freedom. Since 1969, UNIX has had an odd life, growing up in
research labs and universities. These environments put a
premium on getting things done, and assume the user is
halfway intelligent. How something looks is irrelevant --
unless, of course, "look" is important to a task -- so ease
of use, and even consistency, are not as important as
function. Even more striking is the reward system:
researchers and scholars are rewarded with recognition for
getting something done, rather than (ahem) money, so there
is a long history of free exchange of programs, techniques
and discoveries in the UNIX world. As long as the source is
credited, everyone is happy.
On the other hand, all attempts to make UNIX a
"commercial" operating system have failed. In fact, about
the same time Apple introduced the Macintosh, a company
called Fortune introduced a UNIX-based desktop machine with
a nice graphical front end; Fortune vanished without trace,
as have countless other attempts. The university and
professional UNIX fans split into two competing camps, with
the West Coast factions favoring BSD (Berkeley Software
Distribution) UNIX and the East Coast factions favoring
AT&T UNIX, both of which rarely left the campus or
In the 1990s, Hewlett-Packard (H-P), Silicon Graphics
(SGI) and Sun all managed to make UNIX popular for high-end
scientific workstations, but SGI has since left the UNIX
fold, and H-P is now concentrating on consumer-level Windows
computers. Meanwhile, Linux, an open source UNIX work-alike,
burst on the scene, running on inexpensive Intel-based
computers and gradually creeping into the "professional"
UNIX bastions. The grass-roots popularity of Linux inspired
investors to sink billions of dollars in companies that
would "bring Linux to the desktop," competing with Windows.
It didn't happen.
The multi-language support in Mac OS X,
including support of non-Roman languages, is
nothing less than astonishing. Opening up all the
Read-Me files for iTunes is a trivial, but
spectacular, demonstration of Apple's low-key
campaign to win converts through, literally,
speaking their own language.
Mixed movie metaphors
Instead, Mac OS X happened. Apple, the only survivor of
the "original" personal computer companies (Apple, Atari,
Commodore and Radio Shack), took BSD UNIX, wrapped it in an
attractive Aqua shell, and -- amazing! -- successfully sold
it to the masses. When 2002 dawned, Apple, of all things,
was the largest manufacturer of UNIX workstations in the
And, unlike Sun or H-P UNIX, or Linux, Mac OS X is easy
to install, easy to update, easy to configure, and easy to
use. Most revolutionary, of course, is that you can use Mac
OS X and never bother to learn much, if anything, about
UNIX. The original Mac OS X 10.0 release wasn't particularly
Mac-like, but it certainly wasn't much like UNIX, either.
The current version (as of this writing, Mac OS X 10.1.3)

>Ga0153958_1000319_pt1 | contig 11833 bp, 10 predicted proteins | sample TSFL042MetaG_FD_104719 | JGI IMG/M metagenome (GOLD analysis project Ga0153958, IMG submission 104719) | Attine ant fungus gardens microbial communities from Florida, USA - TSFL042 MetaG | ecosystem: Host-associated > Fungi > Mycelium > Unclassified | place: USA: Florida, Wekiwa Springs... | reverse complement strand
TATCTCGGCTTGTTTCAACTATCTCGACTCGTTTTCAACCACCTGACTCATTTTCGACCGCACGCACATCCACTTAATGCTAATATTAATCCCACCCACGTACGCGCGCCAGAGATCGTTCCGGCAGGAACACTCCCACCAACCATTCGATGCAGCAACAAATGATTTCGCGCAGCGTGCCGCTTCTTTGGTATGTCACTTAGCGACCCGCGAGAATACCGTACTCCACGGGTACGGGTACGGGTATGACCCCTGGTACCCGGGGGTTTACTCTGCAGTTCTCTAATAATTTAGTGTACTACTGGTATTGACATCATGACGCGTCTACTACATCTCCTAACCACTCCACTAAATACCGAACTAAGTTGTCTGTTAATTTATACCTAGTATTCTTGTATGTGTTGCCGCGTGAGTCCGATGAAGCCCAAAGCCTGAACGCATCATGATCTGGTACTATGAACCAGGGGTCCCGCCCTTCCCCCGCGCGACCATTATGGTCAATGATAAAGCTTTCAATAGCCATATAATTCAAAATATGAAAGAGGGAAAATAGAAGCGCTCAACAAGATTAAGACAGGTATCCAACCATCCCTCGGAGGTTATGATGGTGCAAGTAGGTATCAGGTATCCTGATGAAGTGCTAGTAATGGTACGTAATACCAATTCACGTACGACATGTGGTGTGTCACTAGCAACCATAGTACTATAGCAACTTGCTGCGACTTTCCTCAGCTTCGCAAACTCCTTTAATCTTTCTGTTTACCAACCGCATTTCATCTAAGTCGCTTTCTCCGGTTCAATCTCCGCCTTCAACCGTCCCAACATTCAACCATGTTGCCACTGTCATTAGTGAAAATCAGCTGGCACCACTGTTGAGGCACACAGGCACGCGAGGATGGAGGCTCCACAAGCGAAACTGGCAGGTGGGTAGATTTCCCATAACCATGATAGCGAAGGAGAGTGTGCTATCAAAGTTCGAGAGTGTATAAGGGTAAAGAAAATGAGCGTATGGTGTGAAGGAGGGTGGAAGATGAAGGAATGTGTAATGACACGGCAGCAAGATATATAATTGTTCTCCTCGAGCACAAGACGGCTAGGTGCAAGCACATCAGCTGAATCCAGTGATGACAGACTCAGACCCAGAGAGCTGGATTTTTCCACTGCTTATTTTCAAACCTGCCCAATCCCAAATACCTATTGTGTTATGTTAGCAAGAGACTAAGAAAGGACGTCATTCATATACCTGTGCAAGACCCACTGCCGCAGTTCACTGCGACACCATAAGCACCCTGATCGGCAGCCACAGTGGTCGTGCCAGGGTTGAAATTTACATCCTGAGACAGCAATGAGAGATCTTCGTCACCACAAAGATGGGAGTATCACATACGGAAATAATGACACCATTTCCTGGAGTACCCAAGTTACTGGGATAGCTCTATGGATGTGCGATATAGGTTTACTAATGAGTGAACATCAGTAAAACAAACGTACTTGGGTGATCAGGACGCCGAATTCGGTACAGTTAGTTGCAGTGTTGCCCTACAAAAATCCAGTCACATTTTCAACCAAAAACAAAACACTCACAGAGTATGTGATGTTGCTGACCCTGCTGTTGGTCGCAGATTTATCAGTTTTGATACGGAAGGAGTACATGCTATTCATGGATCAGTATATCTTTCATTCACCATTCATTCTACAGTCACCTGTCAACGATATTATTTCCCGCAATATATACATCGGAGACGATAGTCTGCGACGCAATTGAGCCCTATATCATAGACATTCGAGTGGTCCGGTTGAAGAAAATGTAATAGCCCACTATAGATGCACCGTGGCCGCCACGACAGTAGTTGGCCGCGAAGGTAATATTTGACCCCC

looks and acts very Mac-like indeed. No, it isn't the same
as Mac OS 9 -- but that's not all bad, either.
For Linux zealots, Mac OS X offers the power of UNIX
(which is what attracted them to Linux in the first place)
coupled with the ease of use of a Macintosh. For Windows
apostates, Mac OS X offers a new-found freedom from the
dictates of Redmond, and a chance to see if the grass really
is greener on the other side of the fence. For open-source
software authors, Mac OS X offers an inexpensive, widely
supported, and stunningly attractive platform for showing
off their wares. For all of them, there are those marvelous
toys: iMovie, iDVD, iPhoto, iTunes, iPod...
Apple has stumbled on an interesting strategy for
expanding its market share. While Microsoft tries to
assimilate everyone and everything into the Microsoft way
(their headquarters address, not surprisingly, is One
Microsoft Way), Apple gently promotes a more accommodating
style, in tune with the fabric of the universe rather than
in opposition to it.
Apple claims it is not at war with Microsoft -- and that
is true. The Apple Jedi Knights are not interested in
battle; instead, they are showing an alternate, very
attractive path. They do not oppose the Microsoft Borg
Collective, but they don't want to be part of it, either.
And that freedom from the Collective is quickly gathering
converts from the other digital disciplines.
At a recent trade show, I found one long-time UNIX
developer showing a complex suite of GIS (Geographic
Information System) packages running on a Power Mac G4. The
Power Mac was running Mac OS X, and on top of Mac OS X the
developer was running X11 (X Window), the classic UNIX
graphical user interface. On top of X11, he was running the
suite of GIS packages.
After a few minutes, he closed down X Window, and brought
up a beta-version of the GIS packages which he'd rewritten
to take explicit advantage of Mac OS X and Aqua. "This will
be much better."
Another Jedi Knight has found the path.